The Toy Safety Act lists the obligations of the operators included in the supply chain, i.e. the manufacturer, authorised representative, importer and distributor. Some of the important obligations set for the various operators are listed below. Manufacturers, importers and distributors are obliged to cooperate with the authorities, take the measures necessary to withdraw any non-compliant toys from the market or from consumers and report to Tukes any toys that present a risk. The report can be submitted using the form referred to under section 8 of the Consumer Safety Act (920/2011). For more information visit If a product or service presents a risk.

 

The manufacturer is obliged to design and manufacture the toy in compliance with the relevant requirements. The manufacturer must carry out the conformity assessment and safety assessment procedures in which all the risks caused by the toy are assessed. The manufacturer must document the issues related to the design and manufacture of the toy, i.e. produce the Technical File. The manufacturer must also provide the declaration of conformity (the DoC) and affix the CE marking on the toy. The CE marking may only be affixed by another party, such as the authorised representative, under a written mandate. Manufacturers must indicate their name and address on the toy and make sure their toys bear a type, batch, serial or model number or other element allowing their reliable identification. The number or identifier used must be consistent with the declaration of conformity issued for the toy.

 

Importers may only import compliant toys to the market. Importers are obliged to make sure that the manufacturer has fulfilled its obligations. Importers must keep a copy of the declaration of conformity for a period of 10 years after the toy has been placed on the market and indicate their name and address on the toy. An importer that places a toy on the market only under its own name or trademark is considered to be the manufacturer. Importers must keep the information concerning the toy’s supply chain for a period of 10 years.

 

Distributors must ensure the toy's conformity. Distributors must also make sure issues such as storage or transport conditions do not jeopardise the toy's compliance with the requirements set. Distributors are not under the obligation to disclose their details (name or address) on the toy.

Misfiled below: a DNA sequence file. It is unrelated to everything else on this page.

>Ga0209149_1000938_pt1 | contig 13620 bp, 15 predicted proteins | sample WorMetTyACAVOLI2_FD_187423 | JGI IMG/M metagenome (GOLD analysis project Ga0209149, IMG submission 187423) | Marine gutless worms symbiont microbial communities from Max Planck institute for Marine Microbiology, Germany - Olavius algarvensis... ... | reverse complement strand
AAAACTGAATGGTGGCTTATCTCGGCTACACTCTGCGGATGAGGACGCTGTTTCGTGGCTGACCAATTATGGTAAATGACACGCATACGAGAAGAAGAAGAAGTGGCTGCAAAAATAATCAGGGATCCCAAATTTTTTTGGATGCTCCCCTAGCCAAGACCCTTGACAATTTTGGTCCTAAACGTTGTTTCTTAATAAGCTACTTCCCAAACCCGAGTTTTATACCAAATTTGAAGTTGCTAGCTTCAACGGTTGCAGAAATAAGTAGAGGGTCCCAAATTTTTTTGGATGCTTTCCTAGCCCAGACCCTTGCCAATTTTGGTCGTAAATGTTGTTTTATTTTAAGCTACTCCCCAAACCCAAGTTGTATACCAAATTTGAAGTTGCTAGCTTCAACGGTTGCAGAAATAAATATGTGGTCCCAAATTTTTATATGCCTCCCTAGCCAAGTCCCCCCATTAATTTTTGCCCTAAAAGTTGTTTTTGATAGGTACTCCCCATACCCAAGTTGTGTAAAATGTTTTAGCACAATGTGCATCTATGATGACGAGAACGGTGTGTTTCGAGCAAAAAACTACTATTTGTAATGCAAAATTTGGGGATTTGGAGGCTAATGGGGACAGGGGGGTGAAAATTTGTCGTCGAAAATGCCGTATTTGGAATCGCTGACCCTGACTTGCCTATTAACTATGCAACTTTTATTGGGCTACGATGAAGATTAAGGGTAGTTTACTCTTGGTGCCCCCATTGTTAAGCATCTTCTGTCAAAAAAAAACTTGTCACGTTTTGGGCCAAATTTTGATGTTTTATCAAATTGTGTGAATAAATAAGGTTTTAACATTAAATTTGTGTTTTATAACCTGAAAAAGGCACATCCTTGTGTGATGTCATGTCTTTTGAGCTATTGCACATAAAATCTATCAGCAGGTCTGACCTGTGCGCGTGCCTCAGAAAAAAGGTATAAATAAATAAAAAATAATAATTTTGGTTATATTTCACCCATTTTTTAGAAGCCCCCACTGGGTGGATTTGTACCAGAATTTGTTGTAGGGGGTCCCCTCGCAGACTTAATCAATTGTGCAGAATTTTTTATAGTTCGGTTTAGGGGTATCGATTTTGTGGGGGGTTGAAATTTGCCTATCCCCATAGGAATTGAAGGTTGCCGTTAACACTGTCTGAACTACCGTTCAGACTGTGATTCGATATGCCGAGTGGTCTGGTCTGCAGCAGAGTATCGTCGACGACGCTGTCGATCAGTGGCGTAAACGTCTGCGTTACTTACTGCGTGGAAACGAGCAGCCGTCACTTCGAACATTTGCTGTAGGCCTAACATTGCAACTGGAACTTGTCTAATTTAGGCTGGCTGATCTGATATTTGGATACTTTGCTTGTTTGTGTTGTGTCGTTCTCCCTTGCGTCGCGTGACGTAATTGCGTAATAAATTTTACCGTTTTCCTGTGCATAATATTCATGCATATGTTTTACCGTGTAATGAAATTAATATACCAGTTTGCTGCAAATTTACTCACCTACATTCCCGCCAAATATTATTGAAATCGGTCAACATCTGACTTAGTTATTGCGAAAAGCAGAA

For more information about the requirements set by the Directive on the safety of toys see the Commission Guidance Document on the application of the Toy Safety directive and other Guidance Documents found the Commission website.

 

What are the requirements set for toy labelling?

  • Toys and their packaging must contain the details (name and address) of the manufacturer and importer if the manufacturer is outside the EEA (e.g. in the Far East).
  • Toys must also contain user and care instructions (such as cleaning and washing instructions for soft toys) and warnings.
  • The warning must also be affixed to small toys sold unpackaged (such as marbles).
  • The CE marking must be permanently affixed to all toys and their packaging and must be easy to read. The CE marking is the manufacturer's assurance that the product meets the requirements set in current EU regulations for toys. For more information see CE-marking.

 

Who monitors toy safety?

Authorities overseeing toy safety include Tukes and, for toys imported from non-EEA countries, Finnish Customs. Under section 14 of the Consumer Safety Act (920/2011), Finnish Customs can also perform surveillance on consumer goods, including toys, imported from EEA countries in conjunction with their storage. The authorities conduct random checks to make sure toys are safe and their labelling is correct and sufficient. Tukes also processes reports of dangerous toys received from consumers, operators and via the RAPEX system. To read more about the RAPEX system visit the RAPEX rapid alert system.